Mentioned in this patent is that somewhat better results were secured when the waxes were blended into vinyl formulations by means of a rosin but that this technique must be carefully carried out and the proportions of the ingredients must be adjusted in accordance with the thickness of the film proposed to be made. Absent, however, is any indication of the blending techniques, the proportions of ingredients, the process by which the films were made or the results which were achieved.
U.S. Pat. No. 2,445,727 not only confirms that polyvinyl chloride films containing paraffin waxes show no improvement in moisture transmission resistance but that, in some cases, the presence of such waxes was actually a detriment with respect to this particular characteristic. This patent does disclose that vinyl formulations, plasticized with butadieneacrylonitrile type elastomers and containing paraffin waxes, may be cast into clear films. However, mixtures of solvents or solvents and resinous gums are required, and satisfactory films can be made only by utilizing expensive solution casting techniques.
A primary object of this invention is the provision of a new or improved and more satisfactory process for making a polyvinyl chloride film having high resistance to moisture transmission.
Another object of this invention is a process for preparing a plasticized, uncoated, paraffin wax-containing polyvinyl chloride film having desirable characteristics comparable to conventional polyvinyl chloride films and which further possess a high degree of resistance to moisture transmission.
Still another object of this invention is to provide a process for making an extruded, plasticized, uncoated polyvinyl chloride film having high moisture barrier properties, particularly after being annealed.
A further object is the provision of a process for making an extruded, uncoated, annealed polyvinyl chloride film having high moisture barrier properties which is formed of a plasticized polyvinyl chloride formulation containing a paraffin wax.
A still further object is the provision of a process for making plasticized, uncoated, annealed polyvinyl chloride films having high resistance to moisture permeability by economical extrusion techniques and using conventional equipment.
In the drawings, FIGS. 1 and 2 are graphs illustrating the moisture vapor transmission characteristics of conventional polyvinyl chloride films and films formed in accordance with the process of the present invention.
These and other objects are accomplished in accordance with the present invention by an extrusion process in which a plasticized polyvinyl chloride resin formulation containing from about 0.5 to 4.0 parts per hundred of a moistureproofing paraffin wax, based upon the weight of polyvinyl chloride present, is shaped into a continuous film. Such film may then be molecularly oriented and annealed. The shaped plasticized, uncoated polyvinyl chloride film exhibits a high resistance to moisture transmission, which characteristics is enhanced as a result of the annealing step.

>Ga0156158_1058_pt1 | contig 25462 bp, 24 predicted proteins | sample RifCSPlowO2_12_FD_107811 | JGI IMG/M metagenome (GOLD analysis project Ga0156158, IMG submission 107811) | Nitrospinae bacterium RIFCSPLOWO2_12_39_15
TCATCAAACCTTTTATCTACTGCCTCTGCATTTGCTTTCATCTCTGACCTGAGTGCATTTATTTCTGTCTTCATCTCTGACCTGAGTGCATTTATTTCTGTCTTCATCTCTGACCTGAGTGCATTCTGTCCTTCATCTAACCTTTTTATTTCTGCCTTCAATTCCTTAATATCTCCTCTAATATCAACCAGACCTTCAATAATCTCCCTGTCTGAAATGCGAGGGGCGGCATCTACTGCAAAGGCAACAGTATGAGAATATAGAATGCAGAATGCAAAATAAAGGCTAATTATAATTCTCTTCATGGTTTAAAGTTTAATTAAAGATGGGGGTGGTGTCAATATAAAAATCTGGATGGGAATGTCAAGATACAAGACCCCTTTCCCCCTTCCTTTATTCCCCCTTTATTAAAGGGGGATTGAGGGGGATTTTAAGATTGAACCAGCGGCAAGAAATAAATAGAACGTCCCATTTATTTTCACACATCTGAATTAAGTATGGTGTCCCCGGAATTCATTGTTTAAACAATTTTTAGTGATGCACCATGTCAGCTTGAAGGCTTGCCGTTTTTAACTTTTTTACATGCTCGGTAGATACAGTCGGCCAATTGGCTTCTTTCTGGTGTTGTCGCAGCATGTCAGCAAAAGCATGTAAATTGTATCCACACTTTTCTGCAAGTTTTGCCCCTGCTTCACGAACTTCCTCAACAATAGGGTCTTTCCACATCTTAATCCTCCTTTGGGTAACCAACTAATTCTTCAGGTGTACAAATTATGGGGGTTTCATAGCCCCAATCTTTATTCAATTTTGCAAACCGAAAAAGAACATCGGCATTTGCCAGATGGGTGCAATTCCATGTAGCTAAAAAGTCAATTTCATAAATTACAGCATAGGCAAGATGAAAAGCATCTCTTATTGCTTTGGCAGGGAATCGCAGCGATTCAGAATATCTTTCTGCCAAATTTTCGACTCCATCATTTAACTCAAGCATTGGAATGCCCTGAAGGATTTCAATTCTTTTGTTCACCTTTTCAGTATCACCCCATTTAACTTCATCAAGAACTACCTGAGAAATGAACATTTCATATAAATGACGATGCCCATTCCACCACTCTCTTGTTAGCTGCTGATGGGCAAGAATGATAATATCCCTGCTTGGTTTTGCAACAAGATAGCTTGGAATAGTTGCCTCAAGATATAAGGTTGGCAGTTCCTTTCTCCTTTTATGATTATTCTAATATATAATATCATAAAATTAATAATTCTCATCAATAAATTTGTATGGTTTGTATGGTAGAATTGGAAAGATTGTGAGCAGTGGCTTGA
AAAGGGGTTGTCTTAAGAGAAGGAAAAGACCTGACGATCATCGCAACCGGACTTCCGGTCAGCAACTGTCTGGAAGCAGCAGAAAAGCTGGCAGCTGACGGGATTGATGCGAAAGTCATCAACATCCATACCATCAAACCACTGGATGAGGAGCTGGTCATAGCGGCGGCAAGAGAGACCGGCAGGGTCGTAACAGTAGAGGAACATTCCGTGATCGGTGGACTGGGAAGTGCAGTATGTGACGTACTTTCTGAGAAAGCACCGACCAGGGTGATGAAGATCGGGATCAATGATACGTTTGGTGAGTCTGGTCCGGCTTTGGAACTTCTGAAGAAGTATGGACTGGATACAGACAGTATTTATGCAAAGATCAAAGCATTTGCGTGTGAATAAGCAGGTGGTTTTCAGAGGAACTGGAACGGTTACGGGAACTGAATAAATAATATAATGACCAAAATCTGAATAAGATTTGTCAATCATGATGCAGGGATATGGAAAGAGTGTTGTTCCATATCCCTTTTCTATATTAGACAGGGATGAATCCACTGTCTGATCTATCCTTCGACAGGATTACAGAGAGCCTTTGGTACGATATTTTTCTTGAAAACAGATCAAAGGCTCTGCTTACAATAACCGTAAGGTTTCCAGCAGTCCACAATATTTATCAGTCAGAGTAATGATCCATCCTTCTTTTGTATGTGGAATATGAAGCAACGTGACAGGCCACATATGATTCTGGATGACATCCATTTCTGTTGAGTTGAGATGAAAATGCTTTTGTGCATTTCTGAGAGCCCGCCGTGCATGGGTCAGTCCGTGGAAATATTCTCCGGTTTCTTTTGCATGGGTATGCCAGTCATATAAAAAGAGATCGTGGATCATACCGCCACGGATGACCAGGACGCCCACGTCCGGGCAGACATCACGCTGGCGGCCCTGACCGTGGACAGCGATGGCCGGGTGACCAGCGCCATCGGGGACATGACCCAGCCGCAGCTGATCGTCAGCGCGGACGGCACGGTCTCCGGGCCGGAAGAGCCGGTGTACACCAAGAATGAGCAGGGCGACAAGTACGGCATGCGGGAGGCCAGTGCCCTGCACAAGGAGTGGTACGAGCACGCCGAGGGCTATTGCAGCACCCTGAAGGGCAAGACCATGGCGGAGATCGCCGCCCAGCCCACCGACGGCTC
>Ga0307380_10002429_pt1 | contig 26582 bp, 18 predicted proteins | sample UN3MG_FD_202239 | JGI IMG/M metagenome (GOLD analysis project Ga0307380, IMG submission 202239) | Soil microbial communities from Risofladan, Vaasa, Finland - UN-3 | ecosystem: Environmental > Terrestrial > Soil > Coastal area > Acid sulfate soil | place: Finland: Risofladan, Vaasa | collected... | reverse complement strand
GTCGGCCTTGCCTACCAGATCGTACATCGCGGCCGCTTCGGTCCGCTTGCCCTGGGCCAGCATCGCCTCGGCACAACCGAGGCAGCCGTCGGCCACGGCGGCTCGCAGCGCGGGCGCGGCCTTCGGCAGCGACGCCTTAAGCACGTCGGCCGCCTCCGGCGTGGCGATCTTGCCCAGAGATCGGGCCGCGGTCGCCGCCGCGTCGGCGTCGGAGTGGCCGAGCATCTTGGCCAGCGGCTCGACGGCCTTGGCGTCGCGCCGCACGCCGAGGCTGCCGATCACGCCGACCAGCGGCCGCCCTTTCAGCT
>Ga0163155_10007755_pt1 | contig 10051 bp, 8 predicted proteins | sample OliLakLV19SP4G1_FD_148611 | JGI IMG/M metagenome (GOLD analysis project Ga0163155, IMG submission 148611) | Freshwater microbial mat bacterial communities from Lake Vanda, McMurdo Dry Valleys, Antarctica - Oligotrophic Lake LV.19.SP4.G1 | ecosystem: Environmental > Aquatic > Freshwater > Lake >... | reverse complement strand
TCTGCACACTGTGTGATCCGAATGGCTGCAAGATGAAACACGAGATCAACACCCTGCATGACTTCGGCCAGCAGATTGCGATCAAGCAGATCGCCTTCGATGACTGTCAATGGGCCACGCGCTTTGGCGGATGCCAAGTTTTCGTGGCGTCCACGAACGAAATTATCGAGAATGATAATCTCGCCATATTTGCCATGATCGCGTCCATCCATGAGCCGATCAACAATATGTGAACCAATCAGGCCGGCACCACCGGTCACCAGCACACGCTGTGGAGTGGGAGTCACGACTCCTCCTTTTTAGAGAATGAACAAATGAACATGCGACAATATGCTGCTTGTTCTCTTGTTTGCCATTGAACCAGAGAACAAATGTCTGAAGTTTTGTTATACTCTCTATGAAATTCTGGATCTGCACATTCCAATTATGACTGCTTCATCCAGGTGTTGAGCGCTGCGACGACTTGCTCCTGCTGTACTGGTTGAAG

The plasticizer employed in the formulation may range from about 7 to 55 parts per hundred, based upon the polyvinyl chloride present, and includes both primary and secondary plasticizers in a ratio of from 1.8/1 to 3.2/1. As plasticizers, the so-called "secondary plasticizers" are less efficient, yet as is generally known, such secondary plasticizers do serve other functions, as for example, as hydrogen chloride scavengers, and thus are essential in the formulation for satisfactory practice of the present invention.
Wax blending agents for assuring film clarity, particularly when high levels of paraffin wax are used, heat stabilizers, extrusion lubricants, toners and the like may also be incorporated within the formulation where necessary or desired and have no apparent detrimental effect upon the moisture barrier characteristic of the resulting film.
In the process of the present invention a formulation, containing polyvinyl chloride resin, primary and secondary plasticizers, paraffin wax, a wax blending agent and any other necessary additives, is rendered molten and extruded as a film through a suitable die. Preferably, a tubular die is used with a gas under pressure being introduced into and contained within the tubular film as it issues from the extrusion die to at least maintain the same in an expanded condition and, more desirably, to expand such film so as to thin the wall areas thereof which are still at a temperature above its orientation temperature range.